French Country Patio
In the south of France, cheery alfresco terraces are as commonplace as the sunflowers that dot the landscape. But you don't have to hop the pond to create an American version of Provence here at home. Take this shady spot, which homeowner Kim Rawlins, owner of Phoenix's Sweet Salvage monthly market, put together for an impromptu party in her backyard. Weathered white bistro chairs and a welcoming round table provide a charming backdrop for colorful accessories. Read on for more ways to feel like you're under the Provencal sun.
Serve up the beverage of your choice from this sophisticated holding tank inspired by antique apothecary jars.
About $30; Cost Plus World Market
Comb flea markets for galvanized classics or invest in a sturdy tool, such as this handsome hoop-handle model.
About $35; Barebones
Add personality and softness to a poured-concrete patio with this round patterned rug made of durable polyester for outdoor use.
6-foot-diameter rug, About $300; Pier 1 Imports
A lidded jute hamper brimming with fruit brings a farmers' market feel to your backyard.
About $17; HomeGoods for stores
Once used to dry bottles in French wineries, herisson bouteilles—or "bottle hedgehogs," so called for their prickly form—make a prime perch for freshly washed glassware.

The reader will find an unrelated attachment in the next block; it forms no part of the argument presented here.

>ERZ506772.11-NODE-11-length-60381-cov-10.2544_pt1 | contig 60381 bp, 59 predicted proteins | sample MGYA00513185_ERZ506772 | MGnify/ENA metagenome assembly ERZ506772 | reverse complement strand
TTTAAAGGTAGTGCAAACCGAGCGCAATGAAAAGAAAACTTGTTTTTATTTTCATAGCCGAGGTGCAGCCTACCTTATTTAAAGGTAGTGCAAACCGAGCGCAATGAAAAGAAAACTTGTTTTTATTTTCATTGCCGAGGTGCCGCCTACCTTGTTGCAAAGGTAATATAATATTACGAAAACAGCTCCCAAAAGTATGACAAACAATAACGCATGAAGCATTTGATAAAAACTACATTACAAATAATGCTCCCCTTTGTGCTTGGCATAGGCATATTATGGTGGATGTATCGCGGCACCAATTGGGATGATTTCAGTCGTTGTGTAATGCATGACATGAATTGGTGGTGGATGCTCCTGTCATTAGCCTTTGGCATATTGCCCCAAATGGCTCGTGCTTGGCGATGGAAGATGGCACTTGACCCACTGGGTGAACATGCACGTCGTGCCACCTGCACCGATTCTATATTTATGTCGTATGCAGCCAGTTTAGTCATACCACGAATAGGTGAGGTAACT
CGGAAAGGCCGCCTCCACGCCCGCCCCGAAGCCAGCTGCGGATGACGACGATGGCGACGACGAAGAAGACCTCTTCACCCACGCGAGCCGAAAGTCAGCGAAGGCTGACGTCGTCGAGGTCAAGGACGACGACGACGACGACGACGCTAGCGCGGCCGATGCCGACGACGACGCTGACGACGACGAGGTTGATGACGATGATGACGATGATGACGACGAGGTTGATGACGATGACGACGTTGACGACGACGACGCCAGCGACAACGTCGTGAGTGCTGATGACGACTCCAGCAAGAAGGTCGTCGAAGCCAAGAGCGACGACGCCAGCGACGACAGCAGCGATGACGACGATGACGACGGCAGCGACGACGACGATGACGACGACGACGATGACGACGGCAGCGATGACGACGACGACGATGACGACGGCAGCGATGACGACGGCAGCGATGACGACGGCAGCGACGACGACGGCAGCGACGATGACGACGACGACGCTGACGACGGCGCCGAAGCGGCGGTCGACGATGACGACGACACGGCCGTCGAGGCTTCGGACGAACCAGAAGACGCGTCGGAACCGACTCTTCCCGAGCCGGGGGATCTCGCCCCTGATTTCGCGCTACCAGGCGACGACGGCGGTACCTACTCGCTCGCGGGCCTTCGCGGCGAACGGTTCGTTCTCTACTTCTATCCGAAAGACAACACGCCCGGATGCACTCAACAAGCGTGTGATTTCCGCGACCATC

About $15; Cost Plus World Market.
Glasses, about 89 cents each; IKEA
Pick up a well-worn table at a yard sale or opt for this wrought-iron one, with its elegant curves and hand-distressed finish.
About $239; Oriental Furniture
Soft, colorful cotton makes any tabletop summery; this red-and-yellow design jibes with the homeowner's version.
About $44; AntiqueKitchen.com
The homeowner's vintage seats were fashioned after 19th-century Parisian bistro originals. We whitewashed a bargain acacia-wood folding chair, then distressed it with sandpaper and a few jabs with the point of a screwdriver. Age the steel legs and frame by painting them with a rust antiquing kit from Sophisticated Finishes.
Chair, about $15; IKEA.
Rust antiquing kit, about $13; Dick Blick Art Materials
The citrus spread was developed by the Keiller family in the 1700s, in Dundee, Scotland, and you can still spot their stoneware jars at antiques shops.
We found our decades-old beauties on eBay for about $16 (left) and about $13 (right).
An oversize glass jar makes a sturdy vase for top-heavy blooms.
About $6.99; HomeGoods for stores
Flour-sack stripe dish towels and fleur-de-lis-rimmed ceramic plates—what's more iconically French?
Towels, from about $3.99 per set; plate set, about $9.99; HomeGoods for stores
An authentic 1940s European laundry tub makes a charming container for a backyard herb garden—especially when set on a modern metal stand.
About $280 for tub and stand; Williams-Sonoma
Add a pop of color—and comfort—to your seating with a pair of indoor/outdoor polyester pillows.
About $20; Pier 1 Imports